Monday’s Supreme Court decision will reshape expectations on central Government, local Government and the Waitangi Tribunal on their approach to dealing with iwi interests, Chapman Tripp says.
The decision allows Ngāti Whātua Ōrākei to continue to argue their legal rights as mana whenua in the Tāmaki isthmus and continues to establish the place of tikanga in the common law of New Zealand, Chapman Tripp’s Hoa Rangapū Whakarae (chief executive partner) Nick Wells said.
“There are three key outcomes of this decision – first, the setting of the precedent that Crown conduct in negotiating Treaty settlements is judicially reviewable. Secondly, this case paves the way for it be easier to challenge ministers’ decisions. Thirdly, the rights of iwi should be considered when central or local Government deal with them. This third outcome becomes more interesting as the place of tikanga in the law continues to develop.”
Wells, along with Chapman Tripp partner and the firm’s national head of litigation Justin Graham and senior associate Laura Fraser, has acted for Ngāti Whātua Ōrākei since the start of the proceedings (from the High Court upwards).
On Monday, the majority of the Supreme Court allowed, in part, Ngāti Whātua Ōrākei’s appeal for a judicial review of the Crown’s conduct in negotiating the Marutūāhu Collective’s Treaty settlement – previously struck out by both the High Court and the Court of Appeal.
“However, Chief Justice Sian Elias went further, and allowed Ngāti Whātua Ōrākei’s appeal in its entirety, permitting Ngāti Whātua Ōrākei to continue their judicial review claim in the High Court to test their legal rights as mana whenua in the Tāmaki isthmus,” Wells said.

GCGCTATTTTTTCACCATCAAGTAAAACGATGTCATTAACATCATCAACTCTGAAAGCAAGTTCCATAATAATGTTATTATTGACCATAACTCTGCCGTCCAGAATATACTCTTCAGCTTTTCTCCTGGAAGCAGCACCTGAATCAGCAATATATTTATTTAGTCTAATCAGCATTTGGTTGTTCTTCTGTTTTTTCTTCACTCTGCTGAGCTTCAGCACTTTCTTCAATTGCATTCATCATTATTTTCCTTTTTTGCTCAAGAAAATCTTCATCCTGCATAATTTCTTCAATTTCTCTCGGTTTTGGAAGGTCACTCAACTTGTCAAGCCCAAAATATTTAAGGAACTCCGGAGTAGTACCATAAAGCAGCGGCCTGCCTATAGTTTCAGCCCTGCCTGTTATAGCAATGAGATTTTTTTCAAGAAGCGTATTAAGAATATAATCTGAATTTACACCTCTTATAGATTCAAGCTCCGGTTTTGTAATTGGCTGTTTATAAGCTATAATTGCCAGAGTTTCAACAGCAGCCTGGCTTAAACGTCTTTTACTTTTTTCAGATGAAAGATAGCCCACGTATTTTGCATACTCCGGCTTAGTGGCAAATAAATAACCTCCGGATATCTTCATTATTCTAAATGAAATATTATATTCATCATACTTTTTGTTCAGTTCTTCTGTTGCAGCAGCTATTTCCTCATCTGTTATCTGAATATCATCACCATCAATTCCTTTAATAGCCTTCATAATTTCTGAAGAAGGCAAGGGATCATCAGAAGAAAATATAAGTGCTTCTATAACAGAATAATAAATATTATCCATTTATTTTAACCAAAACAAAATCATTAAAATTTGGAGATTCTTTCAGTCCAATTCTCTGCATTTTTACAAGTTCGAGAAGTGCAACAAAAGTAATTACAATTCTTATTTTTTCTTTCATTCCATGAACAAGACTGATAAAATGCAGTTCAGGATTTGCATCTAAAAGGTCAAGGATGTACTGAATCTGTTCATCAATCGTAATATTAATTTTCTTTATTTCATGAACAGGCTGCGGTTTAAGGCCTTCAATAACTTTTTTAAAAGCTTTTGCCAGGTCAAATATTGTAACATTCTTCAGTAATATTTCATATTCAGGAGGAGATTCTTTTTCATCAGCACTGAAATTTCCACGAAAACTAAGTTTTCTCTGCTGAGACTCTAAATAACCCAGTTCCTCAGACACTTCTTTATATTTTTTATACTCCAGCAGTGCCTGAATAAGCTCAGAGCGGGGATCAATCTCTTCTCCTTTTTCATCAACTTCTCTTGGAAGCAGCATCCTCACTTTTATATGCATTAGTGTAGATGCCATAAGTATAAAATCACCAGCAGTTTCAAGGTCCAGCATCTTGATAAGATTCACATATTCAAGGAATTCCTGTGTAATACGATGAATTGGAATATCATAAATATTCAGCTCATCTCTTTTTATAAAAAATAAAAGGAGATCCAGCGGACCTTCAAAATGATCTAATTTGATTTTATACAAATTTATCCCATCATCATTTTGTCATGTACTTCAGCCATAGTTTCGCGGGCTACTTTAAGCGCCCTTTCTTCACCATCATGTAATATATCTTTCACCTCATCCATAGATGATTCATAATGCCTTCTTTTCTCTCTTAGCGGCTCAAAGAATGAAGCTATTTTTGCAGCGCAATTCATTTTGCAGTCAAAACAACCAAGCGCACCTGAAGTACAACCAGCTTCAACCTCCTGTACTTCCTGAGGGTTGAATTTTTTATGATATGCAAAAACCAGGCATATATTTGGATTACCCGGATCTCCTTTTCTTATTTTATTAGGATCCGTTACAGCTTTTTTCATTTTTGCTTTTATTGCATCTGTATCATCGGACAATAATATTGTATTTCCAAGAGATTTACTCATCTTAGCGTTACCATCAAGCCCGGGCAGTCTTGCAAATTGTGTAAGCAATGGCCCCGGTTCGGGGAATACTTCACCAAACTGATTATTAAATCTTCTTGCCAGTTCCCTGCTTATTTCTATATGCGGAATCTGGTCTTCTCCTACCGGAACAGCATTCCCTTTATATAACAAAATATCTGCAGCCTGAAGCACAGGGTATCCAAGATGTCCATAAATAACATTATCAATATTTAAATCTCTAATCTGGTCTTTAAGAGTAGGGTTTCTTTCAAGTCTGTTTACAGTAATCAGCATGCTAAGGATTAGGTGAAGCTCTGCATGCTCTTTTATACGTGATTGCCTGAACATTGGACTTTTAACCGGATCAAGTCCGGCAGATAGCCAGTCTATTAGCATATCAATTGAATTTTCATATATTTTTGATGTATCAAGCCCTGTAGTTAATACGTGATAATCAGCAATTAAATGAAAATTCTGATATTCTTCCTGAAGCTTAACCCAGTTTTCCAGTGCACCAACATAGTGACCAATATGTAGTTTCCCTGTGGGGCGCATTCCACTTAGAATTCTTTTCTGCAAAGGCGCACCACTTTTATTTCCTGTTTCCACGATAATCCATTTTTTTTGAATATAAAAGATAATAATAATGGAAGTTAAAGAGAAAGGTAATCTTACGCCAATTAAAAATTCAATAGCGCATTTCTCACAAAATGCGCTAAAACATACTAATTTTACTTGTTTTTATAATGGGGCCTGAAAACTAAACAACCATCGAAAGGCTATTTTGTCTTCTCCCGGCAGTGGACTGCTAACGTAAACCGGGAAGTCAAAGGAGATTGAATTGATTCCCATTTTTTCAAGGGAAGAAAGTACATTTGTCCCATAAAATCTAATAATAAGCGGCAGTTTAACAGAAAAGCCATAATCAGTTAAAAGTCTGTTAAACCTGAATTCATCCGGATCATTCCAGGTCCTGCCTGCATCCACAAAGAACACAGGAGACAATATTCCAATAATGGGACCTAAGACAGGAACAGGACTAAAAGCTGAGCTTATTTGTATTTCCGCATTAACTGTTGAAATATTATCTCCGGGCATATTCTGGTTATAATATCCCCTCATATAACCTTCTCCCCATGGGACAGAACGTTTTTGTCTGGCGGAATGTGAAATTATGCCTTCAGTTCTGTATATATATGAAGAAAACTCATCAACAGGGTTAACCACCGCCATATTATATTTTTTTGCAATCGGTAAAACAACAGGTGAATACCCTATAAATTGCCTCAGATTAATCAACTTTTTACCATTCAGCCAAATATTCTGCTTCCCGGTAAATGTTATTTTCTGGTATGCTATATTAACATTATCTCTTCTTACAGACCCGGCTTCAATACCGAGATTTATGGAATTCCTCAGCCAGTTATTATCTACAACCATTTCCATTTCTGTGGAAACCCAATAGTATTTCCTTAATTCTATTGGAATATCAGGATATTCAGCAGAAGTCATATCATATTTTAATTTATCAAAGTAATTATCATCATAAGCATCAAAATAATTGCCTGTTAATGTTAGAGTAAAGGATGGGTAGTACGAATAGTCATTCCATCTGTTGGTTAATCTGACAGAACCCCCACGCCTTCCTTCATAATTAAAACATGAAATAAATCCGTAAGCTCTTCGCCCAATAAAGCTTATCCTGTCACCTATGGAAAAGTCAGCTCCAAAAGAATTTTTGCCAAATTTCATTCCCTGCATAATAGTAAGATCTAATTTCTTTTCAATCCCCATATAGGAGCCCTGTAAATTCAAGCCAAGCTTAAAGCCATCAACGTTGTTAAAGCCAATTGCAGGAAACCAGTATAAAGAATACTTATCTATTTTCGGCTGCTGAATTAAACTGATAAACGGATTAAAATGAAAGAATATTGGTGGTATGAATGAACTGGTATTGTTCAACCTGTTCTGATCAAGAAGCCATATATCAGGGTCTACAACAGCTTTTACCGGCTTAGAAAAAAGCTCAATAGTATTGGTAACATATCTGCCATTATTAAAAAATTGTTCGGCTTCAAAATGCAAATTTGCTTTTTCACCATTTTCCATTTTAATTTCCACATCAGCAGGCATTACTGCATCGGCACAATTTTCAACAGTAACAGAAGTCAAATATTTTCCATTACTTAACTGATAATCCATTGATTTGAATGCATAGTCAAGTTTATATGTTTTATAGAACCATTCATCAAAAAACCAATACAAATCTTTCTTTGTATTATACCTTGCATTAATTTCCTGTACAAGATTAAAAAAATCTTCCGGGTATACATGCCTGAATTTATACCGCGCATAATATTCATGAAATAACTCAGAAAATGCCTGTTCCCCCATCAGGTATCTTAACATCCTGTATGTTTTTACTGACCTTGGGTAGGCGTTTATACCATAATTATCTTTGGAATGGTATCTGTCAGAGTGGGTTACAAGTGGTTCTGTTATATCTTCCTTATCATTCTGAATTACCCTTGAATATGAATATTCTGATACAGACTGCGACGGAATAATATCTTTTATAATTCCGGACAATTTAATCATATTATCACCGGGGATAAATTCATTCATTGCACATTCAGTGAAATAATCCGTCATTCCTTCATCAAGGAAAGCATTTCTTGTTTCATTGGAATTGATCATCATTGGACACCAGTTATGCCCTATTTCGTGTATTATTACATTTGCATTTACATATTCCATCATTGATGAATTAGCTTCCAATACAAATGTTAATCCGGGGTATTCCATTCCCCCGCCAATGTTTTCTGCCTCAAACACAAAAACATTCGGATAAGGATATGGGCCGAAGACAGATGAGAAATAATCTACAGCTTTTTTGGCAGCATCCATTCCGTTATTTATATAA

This victory follows Ngāti Whātua Ōrākei’s Treaty settlement with the Crown, concluded by legislation in 2012, which recognised widespread Crown alienation of Ngāti Whātua Ōrākei’s land in the Tāmaki isthmus.
“Ngāti Whātua Ōrākei’s gifting of 3,000 acres of land in central Auckland in 1840 (including Auckland CBD, Parnell and Ōrākei) to forge a relationship with the Crown is considered the first alienation of many, and by 1855, Ngāti Whātua Ōrākei was basically landless – carrying with it devastating social, economic and spiritual implications.”
The Crown is currently negotiating further Treaty settlements with other iwi in the Tāmaki isthmus and applying the “overlapping claims policy” –meaning when multiple iwi lay claim to a particular area, the Crown encourages them to resolve it amongst themselves.
“Many iwi consider this as a pragmatic approach, rather than one based on historical accuracy or tikanga.”
Wells said the now-permitted High Court proceedings will also include a head-on challenge of the overlapping claims policy with many iwi and hapū calling for reform.
“It remains to be seen how the Crown will respond to this judgment but the threat of judicial review by iwi will certainly be a concern and could tilt the scales towards reform,” he said.